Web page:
Turkey has offered to sign readmission agreements with 14 "source" countries, Turkish Foreign Ministry spokesman said on Wednesday, a move which would enable it to take back refugees more quickly that have been rejected by the European Union (EU).
"We offered 14 countries that have been the source of irregular migration to sign readmission agreements," the spokesman Tanju Bilgic told reporters at a media briefing in Ankara.
"The number of migrants going to Greece from Turkey have significantly decreased as of February 2016. Our coast guard units and security forces are working hard to stop the irregular flow of migrants."
The EU agreed to a 3 billion euros ($3.3 bln) aid deal with Turkey to help it shelter refugees mainly from the Syrian civil war, in return for preventing them from travelling to Europe.
EU leaders want to see results before key talks with Turkey on March 7 and their own refugee summit on March 18-19.
German Chancellor Angela Merkel said in mid-February that she will keep pressing for implementation of the deal between the EU and Turkey on refugees, indicating that the alternative of closing borders to limit the flow of refugees to Europe would have dire consequences for the 28-member bloc.
Turkey is a transit point for refugees aiming to reach European countries from Syria and Iraq because of its geography bridging the Middle East and Europe.
Syrian refugees escaping the violence in their country fled Syria in large numbers following the escalation of the Syrian Civil War in 2012.
One of their most preferred destinations was neighbouring Turkey, which hosts the most Syrian refugees in the world according to registration records of the United Nations.
Turkey has spent nearly $10 billion of its own resources on the refugees whose number in the country has been climbing to 2.7 million people.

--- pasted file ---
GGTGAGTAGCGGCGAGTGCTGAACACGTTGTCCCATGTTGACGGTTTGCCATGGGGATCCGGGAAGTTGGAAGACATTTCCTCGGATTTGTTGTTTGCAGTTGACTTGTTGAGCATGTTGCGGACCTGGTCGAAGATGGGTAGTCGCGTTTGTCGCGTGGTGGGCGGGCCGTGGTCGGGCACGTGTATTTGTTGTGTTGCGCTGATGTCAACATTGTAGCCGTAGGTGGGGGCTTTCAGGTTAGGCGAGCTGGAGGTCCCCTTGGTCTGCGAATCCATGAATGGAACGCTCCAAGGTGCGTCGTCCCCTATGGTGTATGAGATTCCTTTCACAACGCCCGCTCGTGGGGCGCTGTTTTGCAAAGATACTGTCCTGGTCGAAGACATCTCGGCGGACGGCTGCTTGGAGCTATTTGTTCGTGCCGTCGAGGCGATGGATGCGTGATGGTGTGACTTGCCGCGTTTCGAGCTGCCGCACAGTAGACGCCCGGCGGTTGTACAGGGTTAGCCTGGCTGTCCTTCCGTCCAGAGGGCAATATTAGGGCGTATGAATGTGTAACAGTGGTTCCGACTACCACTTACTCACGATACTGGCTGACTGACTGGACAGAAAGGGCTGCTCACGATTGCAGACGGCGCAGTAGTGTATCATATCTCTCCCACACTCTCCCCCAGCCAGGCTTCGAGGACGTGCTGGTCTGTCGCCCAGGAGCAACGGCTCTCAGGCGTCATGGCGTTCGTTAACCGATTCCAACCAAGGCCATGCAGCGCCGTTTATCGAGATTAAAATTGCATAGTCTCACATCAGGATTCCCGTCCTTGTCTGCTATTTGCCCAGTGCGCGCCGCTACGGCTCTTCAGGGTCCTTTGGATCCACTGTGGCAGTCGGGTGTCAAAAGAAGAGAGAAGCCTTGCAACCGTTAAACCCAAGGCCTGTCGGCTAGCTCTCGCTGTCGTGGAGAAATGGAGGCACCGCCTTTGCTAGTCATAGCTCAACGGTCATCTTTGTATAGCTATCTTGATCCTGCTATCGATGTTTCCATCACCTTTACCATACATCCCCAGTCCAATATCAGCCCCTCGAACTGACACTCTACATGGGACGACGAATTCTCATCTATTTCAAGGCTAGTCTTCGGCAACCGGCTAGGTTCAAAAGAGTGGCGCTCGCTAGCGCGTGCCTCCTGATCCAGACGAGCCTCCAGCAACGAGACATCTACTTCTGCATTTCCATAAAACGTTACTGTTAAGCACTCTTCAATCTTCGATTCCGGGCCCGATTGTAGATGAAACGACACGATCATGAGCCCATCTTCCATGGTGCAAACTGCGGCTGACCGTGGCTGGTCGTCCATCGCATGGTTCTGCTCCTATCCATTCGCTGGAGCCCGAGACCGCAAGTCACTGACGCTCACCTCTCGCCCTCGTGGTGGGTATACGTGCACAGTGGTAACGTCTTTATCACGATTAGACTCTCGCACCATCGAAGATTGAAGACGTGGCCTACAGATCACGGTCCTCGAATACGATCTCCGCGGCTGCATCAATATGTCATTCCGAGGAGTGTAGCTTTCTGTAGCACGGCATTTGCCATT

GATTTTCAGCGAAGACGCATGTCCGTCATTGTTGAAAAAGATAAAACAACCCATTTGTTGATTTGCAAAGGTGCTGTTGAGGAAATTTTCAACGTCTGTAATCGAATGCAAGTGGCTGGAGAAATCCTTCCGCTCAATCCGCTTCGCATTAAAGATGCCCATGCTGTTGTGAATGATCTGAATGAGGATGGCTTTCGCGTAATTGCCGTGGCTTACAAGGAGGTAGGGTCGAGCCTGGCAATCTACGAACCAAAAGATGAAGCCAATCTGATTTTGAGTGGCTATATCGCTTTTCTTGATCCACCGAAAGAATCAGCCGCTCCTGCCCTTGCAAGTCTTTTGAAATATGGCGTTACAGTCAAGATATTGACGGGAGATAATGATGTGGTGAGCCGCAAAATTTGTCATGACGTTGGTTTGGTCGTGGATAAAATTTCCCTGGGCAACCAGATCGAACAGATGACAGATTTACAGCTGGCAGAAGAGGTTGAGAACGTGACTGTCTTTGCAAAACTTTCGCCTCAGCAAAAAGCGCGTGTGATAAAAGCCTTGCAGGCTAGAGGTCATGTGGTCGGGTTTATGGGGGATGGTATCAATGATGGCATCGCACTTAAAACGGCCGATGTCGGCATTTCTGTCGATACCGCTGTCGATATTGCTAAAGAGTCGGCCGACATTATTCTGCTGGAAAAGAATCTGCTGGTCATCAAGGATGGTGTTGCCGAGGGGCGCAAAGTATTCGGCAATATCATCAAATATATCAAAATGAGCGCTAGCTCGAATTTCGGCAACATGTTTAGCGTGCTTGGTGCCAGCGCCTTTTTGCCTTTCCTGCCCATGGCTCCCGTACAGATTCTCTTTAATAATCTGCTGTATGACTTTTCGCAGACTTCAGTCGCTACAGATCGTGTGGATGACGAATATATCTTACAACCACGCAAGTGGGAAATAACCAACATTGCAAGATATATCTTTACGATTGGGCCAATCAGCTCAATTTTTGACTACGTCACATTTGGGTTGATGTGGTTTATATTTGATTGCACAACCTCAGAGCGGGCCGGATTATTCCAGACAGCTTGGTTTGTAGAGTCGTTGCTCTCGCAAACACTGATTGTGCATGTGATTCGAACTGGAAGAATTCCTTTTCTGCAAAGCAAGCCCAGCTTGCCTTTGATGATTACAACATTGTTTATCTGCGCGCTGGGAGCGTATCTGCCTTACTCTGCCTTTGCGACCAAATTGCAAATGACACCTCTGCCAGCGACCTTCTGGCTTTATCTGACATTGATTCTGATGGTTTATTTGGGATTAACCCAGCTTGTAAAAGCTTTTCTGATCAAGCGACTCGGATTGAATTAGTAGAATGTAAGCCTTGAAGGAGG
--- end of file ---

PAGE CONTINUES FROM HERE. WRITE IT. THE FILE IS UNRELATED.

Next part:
During the civil war, nearly 8 million people have been displaced internally while at least 5 million have fled the country to the neighbouring countries of Turkey, Lebanon, Egypt and Jordan.
Turkey hits only DAESH targets
Turkey has hit only DAESH targets in Syria since the start of a ceasefire this weekend, Bilgic stated during Wednesday’s press briefing, adding the Syrian regime forces and Russia have been carrying out bombardments since the cessation of hostilities began on Feb. 27.
"Turkey has not hit any other targets in Syria other than those of DAESH since the ceasefire went into effect. On February 28, 41 round of shelling was carried out against six targets and this has been already reported by media," he said.
The United Nations hopes the cessation of hostilities agreement, which is less binding than a formal ceasefire and was not directly signed by the Syrian warring sides, can precede a more formal ceasefire.
Bilgic also told reporters at the briefing that Russian claims of weapons being sent to Syria hidden in aid convoys from Turkey were not to be taken seriously and were designed to cover up for Russian war crimes.
He also rejected that the Turkish military has struck any YPG positions in northern Syria as of Feb. 27.
Since Feb. 12, Turkey has been intermittently shelling YPG targets in northern Syria near its border, saying that it has been retaliating against artillery fire from YPG forces across the border.